3. Organise your time.
Don’t just write a never-ending To Do List. Be specific about what you’re going to do and when you’re going to do it. This really helps to keep your days varied, it stops your worrying about when you’re going to get all the other stuff done because you’ve already factored it in and it holds you accountable. If you’re really sad, like me, you can also reflect back on how you’re spending your time and if you’re being efficient with it. I literally organize my day on a timeline by hour, in pencil, from 5 am – 8pm (factoring in all the good stuff too, walking, reading, yoga, lunch, second lunch, etc) I then write on top with how I actually spend my time as I go, work-stuff in black and life-stuff in a different colour. I know it sounds joyless and anal but it really works. I spend less time randomly scrolling through social media and answering emails which frees up more time for being creative. Equally, by factoring in all the downtime you need/want, you can actually enjoy that time, guilt-free.
4. Set yourself 30-minute tasks.
My friend who is a clinical psychologist taught me this technique. It’s great for tasks you really don’t want to do but also those you know you’ll actually really enjoy but somehow you’re procrastinating over them. Set a timer for 30 minutes and then if you’re absolutely hating life, you can stop when the times up; but often, it’s just the starting that is the hardest part.
5. Say No to creative projects that do not enhance your brand or that does not inspire you.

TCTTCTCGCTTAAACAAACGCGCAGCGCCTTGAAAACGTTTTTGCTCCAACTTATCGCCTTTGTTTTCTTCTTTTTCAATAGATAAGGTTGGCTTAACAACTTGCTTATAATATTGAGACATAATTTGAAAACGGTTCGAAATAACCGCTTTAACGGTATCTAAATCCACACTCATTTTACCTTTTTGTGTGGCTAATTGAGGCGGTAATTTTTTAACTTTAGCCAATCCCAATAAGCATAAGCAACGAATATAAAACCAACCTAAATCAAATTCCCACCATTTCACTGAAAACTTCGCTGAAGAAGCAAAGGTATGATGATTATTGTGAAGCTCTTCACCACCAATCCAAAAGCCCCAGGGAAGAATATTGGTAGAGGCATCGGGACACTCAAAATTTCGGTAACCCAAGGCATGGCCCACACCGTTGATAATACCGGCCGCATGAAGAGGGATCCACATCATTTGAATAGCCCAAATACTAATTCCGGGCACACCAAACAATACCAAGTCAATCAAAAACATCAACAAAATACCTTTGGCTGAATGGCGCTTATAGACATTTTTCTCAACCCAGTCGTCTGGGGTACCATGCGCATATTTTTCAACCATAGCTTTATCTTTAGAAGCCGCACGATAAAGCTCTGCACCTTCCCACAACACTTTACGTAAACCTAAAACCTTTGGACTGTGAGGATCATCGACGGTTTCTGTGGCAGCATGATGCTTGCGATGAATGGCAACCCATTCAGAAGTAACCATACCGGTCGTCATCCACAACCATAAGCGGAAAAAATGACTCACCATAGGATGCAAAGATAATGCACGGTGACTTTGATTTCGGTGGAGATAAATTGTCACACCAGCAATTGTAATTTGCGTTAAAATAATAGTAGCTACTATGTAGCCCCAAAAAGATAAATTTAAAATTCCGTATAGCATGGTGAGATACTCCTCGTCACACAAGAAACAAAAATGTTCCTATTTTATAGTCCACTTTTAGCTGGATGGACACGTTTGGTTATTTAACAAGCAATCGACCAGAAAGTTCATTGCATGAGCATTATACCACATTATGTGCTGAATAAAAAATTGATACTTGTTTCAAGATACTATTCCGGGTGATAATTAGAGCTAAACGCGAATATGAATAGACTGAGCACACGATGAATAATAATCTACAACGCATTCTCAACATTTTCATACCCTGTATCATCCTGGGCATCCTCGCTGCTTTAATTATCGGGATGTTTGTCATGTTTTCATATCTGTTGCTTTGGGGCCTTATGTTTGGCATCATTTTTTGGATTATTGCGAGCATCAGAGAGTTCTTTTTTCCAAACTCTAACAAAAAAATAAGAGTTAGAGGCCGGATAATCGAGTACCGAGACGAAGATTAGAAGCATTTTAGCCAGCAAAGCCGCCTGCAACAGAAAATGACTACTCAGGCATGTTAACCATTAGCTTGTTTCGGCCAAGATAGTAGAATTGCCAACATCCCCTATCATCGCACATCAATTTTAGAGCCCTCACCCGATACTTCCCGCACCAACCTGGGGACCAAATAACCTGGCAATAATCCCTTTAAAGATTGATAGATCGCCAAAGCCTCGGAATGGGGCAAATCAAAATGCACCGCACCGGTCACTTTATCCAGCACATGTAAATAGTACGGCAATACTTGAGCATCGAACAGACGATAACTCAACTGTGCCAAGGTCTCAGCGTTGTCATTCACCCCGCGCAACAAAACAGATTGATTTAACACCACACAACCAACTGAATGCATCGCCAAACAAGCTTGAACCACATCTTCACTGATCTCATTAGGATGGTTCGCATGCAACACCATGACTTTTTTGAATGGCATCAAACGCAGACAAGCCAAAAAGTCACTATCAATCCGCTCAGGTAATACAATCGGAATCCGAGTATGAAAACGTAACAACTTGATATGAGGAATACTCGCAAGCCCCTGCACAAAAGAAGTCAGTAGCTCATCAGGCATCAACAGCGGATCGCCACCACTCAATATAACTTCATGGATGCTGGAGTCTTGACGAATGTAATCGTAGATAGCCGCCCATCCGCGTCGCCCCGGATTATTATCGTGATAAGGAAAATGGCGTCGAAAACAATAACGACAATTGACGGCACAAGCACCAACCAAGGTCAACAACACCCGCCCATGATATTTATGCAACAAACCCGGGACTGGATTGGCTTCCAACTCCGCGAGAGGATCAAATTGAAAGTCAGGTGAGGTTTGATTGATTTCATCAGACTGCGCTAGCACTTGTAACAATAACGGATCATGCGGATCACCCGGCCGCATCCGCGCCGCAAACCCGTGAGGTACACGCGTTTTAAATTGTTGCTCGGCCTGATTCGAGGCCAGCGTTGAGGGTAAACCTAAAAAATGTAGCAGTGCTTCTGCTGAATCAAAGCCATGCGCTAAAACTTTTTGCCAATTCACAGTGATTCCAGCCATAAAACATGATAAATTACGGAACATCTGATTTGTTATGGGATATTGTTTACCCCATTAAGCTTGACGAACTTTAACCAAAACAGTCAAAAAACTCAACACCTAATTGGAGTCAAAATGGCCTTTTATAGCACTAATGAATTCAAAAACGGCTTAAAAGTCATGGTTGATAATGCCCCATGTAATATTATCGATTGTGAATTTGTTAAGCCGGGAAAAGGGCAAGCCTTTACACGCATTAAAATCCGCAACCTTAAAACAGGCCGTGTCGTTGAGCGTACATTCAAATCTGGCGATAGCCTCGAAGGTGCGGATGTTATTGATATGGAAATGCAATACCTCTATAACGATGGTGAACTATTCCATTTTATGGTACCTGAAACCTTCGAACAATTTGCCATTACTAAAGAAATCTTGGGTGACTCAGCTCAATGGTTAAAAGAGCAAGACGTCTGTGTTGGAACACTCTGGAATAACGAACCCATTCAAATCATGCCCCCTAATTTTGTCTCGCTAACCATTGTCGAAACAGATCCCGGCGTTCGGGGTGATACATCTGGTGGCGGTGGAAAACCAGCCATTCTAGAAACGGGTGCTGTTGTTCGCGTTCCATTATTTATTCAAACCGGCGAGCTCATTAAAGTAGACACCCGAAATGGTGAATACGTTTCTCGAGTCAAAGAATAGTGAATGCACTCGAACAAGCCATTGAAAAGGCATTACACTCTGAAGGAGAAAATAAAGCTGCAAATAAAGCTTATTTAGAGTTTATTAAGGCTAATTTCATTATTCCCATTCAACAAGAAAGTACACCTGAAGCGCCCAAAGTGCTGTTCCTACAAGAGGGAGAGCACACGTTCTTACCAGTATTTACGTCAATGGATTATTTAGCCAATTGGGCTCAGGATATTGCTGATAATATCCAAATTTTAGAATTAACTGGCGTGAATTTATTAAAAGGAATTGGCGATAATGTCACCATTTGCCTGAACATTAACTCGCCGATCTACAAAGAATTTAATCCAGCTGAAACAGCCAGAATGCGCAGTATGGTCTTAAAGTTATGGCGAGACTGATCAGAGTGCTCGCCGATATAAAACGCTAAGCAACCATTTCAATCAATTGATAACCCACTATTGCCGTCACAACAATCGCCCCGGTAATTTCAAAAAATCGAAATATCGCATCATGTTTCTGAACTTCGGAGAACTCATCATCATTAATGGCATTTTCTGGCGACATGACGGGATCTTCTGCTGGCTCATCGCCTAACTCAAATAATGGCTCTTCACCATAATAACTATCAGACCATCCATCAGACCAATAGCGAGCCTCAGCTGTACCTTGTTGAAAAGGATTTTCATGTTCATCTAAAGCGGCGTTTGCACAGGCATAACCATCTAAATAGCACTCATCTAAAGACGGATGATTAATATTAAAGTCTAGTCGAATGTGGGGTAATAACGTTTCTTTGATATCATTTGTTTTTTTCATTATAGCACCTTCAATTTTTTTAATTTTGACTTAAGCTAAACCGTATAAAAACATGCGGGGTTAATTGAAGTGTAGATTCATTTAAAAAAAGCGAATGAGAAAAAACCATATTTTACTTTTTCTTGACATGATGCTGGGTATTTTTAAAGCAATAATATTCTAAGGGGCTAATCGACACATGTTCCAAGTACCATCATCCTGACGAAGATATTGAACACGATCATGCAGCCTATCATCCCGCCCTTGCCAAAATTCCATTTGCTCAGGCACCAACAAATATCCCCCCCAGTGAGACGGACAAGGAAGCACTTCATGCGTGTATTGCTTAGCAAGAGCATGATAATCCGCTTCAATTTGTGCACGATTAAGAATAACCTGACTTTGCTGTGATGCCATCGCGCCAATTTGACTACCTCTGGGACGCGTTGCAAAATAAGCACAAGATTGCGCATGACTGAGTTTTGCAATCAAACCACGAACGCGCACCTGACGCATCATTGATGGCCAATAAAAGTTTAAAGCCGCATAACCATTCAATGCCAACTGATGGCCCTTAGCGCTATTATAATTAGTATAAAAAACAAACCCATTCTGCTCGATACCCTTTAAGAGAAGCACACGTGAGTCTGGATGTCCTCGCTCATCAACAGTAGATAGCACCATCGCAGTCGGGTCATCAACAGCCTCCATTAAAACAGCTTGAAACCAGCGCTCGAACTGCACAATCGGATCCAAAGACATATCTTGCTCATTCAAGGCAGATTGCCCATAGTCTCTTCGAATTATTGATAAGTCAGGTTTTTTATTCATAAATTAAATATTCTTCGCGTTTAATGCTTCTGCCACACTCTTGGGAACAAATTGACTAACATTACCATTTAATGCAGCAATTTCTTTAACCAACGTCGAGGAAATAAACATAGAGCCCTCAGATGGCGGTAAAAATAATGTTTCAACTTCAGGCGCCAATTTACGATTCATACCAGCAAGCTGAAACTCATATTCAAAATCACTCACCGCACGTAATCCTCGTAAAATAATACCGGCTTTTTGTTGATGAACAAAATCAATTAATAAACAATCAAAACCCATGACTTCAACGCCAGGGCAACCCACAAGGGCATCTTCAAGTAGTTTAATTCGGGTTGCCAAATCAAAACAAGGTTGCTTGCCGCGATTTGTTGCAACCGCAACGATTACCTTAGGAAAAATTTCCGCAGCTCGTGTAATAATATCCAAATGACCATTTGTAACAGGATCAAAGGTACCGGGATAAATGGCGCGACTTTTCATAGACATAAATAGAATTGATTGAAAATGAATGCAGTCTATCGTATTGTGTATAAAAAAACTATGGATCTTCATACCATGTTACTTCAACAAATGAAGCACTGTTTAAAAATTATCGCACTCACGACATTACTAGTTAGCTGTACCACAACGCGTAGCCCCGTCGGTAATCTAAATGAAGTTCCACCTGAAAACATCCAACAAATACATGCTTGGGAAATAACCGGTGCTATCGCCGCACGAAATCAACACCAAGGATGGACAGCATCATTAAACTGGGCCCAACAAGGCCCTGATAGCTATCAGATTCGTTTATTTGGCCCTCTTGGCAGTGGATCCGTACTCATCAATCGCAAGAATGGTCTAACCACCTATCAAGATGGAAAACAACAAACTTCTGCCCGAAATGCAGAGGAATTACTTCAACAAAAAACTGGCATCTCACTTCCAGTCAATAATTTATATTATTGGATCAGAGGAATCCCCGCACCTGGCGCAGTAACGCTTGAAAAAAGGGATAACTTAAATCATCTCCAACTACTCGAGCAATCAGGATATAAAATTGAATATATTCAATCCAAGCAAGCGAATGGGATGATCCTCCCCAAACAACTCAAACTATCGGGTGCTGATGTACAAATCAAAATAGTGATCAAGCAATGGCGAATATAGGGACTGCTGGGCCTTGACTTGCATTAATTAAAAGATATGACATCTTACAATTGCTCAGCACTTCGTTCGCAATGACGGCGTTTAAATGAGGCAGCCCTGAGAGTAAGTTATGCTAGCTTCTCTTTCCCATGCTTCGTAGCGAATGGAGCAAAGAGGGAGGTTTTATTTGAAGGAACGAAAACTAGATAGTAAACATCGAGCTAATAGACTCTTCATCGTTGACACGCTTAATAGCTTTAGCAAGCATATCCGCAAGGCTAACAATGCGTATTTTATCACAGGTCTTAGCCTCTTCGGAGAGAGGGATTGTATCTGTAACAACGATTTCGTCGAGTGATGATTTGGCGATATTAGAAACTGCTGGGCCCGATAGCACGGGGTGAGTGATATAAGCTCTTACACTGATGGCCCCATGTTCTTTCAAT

Maybe not the best idea if you are at the very very start, both for financial reasons and building your portfolio. But once you’re a little further along, although it feels counter-productive, being picky about the projects you take on will make the time you spend designing more fun. For me, nothing squashes creativity like having a list of commissions that I don’t want to do. So spend your already-limited design time making what you enjoy, what will expand your own ranges and what is in-keeping with your brand.
6. Make something every day.
If you don’t design daily, you’ll lose momentum. I mentioned before that I schedule in reading each day because I love it but if I don’t read a little bit each day, a week will go by and I’ve not read a page, have completely forgotten what was happening and become irrationally resistant to carrying on with it. Drawing is the same. The longer I go, the bigger the drawing-fear becomes until I genuinely become quite anxious. Even just committing 10 minutes a day to drawing keeps me in the swing of it. The ideas come more easily, and I’m way more energized and excited by my brand than if the designing is a stilted, pressured, last-minute affair. It doesn’t even have to be brand-oriented work. You could take up a challenge like 100 days of drawing or Inktober to get the ball rolling and then work on your own products when the mood takes you!